The Ballad of Narayama
This haunting, kabuki-inflected version of a Japanese folk legend is set in a remote mountain village where food is scarce and tradition dictates that citizens who have reached their seventieth year must be carried to the summit of Mount Narayama and left there to die. The sacrificial elder at the center of the tale is Orin (Kinuyo Tanaka), a dignified and dutiful woman who spends her dwindling days securing the happiness of her loyal widowed son with a respectable new wife. Filmed almost entirely on cunningly designed studio sets, in brilliant color and widescreen, The Ballad of Narayama is a stylish and vividly formal work from Japan’s cinematic golden age, directed by the dynamic Keisuke Kinoshita.
Criterion presents Keisuke Kinoshita’s 1958 film The Ballad of Narayama to Blu-ray in its original aspect ratio of 2.35:1 on a dual-layer disc. The film is presented in 1080p/24hz.
Other than one obvious and unfortunate fault we do get a particularly stunning transfer. Objects on screen are clearly defined, with sharply defined edges and finer details clearly rendered. Film grain is present but not at all heavy, and the transfer handles it well, keeping it natural and clean without any noise. Colours look particularly beautiful, every colour leaping off screen. Reds, sometimes a troublesome colour, look especially pure. Black levels are strong as well and darker scenes are still fairly easy to see.
The print is in excellent condition and I actually don’t recall a single blemish. And the transfer for the most part keeps the image clean and free of any artifacts. There is one location, though, that does present a problem. At about 00:36:04, the beginning of chapter 7, the image begins to stutter and jitter in a similar manner to how a video might stream over a slow internet connection. It begins when a character jumps and then lasts over 20-seconds as the camera pans by a number of trees. It’s unfortunately not something you can overlook and the issue does call attention to itself. It’s an unfortunate artifact, and one I hope Criterion is able to address in the future, but I wouldn’t consider it a deal breaker since everything else about the transfer is perfectly fine and frankly quite gorgeous.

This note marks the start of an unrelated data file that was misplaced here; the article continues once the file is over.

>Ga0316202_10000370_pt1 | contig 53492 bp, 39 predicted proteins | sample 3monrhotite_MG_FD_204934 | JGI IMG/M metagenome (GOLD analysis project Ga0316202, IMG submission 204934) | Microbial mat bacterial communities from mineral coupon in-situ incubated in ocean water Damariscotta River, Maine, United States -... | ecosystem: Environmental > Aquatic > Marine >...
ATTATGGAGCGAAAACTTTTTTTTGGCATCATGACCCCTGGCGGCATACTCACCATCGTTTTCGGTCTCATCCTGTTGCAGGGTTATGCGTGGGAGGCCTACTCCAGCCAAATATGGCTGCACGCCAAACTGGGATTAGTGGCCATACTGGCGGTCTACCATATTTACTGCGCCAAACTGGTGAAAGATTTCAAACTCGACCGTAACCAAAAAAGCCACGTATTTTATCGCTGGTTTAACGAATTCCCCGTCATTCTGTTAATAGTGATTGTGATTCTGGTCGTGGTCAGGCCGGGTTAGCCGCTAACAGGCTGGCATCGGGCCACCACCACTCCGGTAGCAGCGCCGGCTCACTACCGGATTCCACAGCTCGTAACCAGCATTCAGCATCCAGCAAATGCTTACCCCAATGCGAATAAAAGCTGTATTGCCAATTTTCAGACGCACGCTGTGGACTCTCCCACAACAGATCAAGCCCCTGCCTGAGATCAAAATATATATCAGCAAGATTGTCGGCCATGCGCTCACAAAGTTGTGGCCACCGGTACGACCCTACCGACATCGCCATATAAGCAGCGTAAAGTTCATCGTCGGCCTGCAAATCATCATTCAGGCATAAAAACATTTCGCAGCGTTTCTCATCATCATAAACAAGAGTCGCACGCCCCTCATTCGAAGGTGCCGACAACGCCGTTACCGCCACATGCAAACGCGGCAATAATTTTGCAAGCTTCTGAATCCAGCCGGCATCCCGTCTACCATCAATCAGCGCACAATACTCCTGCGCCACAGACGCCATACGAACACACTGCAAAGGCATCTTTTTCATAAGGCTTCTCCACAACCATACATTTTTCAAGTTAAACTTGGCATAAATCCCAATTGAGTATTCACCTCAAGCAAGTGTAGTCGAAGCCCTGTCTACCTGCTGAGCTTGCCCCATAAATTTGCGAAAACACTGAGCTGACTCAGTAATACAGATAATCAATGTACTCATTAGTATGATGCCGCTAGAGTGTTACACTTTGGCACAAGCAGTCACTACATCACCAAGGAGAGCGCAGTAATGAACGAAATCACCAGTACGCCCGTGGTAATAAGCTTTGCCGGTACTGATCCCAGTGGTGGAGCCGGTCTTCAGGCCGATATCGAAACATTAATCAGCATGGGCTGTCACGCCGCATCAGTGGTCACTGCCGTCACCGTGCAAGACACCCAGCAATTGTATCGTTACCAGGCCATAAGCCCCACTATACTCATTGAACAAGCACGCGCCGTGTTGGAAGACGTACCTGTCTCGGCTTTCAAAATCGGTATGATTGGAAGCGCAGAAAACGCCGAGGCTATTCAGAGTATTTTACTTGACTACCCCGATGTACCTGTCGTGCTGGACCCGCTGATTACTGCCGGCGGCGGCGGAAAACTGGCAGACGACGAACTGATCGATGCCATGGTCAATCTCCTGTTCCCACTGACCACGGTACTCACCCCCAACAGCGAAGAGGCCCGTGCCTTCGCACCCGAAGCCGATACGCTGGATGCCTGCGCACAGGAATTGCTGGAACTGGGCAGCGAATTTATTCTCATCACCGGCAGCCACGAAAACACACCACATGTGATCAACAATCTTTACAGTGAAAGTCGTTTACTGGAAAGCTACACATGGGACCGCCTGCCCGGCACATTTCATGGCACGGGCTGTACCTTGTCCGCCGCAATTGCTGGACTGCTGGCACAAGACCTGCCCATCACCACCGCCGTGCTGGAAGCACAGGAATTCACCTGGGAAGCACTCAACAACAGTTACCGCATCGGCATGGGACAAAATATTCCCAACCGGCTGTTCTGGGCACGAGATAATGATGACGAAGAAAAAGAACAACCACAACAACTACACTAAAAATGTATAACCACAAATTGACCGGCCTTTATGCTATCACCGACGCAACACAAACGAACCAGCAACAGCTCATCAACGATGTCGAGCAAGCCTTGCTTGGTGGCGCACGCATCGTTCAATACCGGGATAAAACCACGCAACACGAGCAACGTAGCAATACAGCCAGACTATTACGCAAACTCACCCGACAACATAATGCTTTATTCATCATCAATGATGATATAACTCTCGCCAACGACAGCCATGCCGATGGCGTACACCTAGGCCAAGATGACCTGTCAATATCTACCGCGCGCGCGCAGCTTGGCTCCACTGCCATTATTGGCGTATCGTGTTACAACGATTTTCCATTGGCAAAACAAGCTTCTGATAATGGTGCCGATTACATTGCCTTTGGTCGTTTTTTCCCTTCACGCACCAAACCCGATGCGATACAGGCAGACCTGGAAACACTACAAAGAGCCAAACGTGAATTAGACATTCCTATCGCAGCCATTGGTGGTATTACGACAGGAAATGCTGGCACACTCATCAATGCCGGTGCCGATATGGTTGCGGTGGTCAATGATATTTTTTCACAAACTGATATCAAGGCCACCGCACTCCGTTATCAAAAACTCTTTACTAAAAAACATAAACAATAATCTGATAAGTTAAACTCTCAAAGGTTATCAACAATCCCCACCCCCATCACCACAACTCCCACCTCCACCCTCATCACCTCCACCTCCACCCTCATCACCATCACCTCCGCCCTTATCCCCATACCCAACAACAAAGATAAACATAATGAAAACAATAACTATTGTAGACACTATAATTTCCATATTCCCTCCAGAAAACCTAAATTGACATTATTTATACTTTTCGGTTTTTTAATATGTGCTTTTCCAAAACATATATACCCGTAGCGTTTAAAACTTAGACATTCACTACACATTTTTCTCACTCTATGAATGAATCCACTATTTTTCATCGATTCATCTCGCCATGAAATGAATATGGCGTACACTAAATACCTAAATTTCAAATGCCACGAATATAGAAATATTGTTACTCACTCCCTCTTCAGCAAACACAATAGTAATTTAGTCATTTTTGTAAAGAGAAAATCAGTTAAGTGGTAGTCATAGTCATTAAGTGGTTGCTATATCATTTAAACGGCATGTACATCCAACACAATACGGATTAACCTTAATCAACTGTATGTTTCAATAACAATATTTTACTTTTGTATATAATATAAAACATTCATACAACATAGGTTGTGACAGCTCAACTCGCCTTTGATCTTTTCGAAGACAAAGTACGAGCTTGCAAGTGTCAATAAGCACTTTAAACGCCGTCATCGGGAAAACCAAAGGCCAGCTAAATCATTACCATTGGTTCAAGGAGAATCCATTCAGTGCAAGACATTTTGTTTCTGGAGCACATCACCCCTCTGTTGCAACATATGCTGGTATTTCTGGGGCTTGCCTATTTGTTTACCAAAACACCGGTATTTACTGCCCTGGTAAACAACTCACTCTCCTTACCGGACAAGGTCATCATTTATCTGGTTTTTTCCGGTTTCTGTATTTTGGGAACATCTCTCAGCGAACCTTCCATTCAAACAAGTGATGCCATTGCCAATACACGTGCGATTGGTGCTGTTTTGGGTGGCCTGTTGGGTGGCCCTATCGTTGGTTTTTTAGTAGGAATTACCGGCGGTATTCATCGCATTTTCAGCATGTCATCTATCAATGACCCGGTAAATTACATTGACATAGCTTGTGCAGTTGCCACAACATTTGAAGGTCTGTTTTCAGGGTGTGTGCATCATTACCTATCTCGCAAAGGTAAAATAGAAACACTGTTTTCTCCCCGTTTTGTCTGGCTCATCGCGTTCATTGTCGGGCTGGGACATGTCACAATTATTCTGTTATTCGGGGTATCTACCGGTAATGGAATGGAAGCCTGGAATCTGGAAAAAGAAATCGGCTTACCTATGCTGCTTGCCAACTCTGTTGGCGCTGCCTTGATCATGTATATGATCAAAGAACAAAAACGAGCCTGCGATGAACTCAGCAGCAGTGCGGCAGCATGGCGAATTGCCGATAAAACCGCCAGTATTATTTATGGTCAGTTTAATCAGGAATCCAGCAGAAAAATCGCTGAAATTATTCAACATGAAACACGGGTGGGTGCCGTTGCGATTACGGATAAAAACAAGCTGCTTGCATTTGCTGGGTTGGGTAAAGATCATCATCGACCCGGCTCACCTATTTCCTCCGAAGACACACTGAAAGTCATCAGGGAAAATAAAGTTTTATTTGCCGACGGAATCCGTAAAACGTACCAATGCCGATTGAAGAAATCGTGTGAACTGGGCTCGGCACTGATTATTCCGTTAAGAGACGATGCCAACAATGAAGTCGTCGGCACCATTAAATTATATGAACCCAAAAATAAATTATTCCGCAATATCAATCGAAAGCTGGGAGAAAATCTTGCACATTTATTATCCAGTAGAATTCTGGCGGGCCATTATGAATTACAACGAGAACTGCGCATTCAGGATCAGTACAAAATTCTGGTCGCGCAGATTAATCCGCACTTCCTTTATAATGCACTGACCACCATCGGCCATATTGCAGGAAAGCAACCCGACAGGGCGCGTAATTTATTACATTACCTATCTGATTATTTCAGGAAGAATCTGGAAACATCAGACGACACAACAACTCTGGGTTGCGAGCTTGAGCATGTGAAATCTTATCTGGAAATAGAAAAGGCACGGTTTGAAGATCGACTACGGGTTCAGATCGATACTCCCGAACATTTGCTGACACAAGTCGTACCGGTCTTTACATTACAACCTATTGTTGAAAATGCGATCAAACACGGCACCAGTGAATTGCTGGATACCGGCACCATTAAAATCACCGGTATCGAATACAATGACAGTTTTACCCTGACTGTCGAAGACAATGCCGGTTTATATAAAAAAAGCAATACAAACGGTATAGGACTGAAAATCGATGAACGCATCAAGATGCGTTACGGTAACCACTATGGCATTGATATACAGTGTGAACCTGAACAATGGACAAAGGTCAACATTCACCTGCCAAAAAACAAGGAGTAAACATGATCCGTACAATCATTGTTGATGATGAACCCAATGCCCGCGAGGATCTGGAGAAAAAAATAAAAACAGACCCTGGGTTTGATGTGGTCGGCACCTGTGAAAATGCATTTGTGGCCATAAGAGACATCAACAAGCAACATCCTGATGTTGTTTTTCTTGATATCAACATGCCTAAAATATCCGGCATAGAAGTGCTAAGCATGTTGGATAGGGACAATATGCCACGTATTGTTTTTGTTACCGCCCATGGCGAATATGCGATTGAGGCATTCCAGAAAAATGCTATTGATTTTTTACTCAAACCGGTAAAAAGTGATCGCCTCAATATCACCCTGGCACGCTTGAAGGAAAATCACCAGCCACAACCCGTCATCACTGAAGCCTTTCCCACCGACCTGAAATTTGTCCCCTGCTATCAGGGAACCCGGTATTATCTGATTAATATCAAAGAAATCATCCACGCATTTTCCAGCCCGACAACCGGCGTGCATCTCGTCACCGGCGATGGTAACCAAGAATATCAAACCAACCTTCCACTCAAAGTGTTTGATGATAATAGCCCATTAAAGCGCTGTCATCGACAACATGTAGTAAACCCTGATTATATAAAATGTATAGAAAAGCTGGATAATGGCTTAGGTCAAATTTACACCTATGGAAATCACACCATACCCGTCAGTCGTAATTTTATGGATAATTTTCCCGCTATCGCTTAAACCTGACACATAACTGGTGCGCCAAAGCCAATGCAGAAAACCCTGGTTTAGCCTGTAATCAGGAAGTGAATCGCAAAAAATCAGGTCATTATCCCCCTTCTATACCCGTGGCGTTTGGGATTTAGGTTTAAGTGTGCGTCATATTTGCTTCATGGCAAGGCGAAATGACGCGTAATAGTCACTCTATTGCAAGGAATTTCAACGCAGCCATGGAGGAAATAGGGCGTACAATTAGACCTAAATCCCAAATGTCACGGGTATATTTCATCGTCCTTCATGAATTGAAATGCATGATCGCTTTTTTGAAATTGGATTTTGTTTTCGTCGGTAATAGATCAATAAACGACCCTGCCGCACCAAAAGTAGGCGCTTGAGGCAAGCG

It can get a bit edgy when music or singing is present but the Japanese Linear PCM 1.0 mono track delivers a clear and clean presentation. Dialogue sounds natural and range is pretty impressive for an older one-channel track.
This is a budget release so there isn’t much to speak of on here other than a theatrical trailer and a teaser trailer. Philip Kemp does provide an excellent essay in the included booklet, going over Kinoshita’s career, the film itself, its ambiguous ending, and even makes comparisons to Shohei Imamura’s 1983.
It’s such a unique and experimental film that more material would have been welcome, but the booklet does add some value and is worth going through.
There is an issue with the transfer that is sadly very noticeable: a jitter effect that lasts at least 20-seconds. Those concerned about this may want to hold off in picking it up to see if Criterion corrects this or if another release becomes available elsewhere. The transfer is otherwise quite lovely and makes up for the lack any supplementary materials.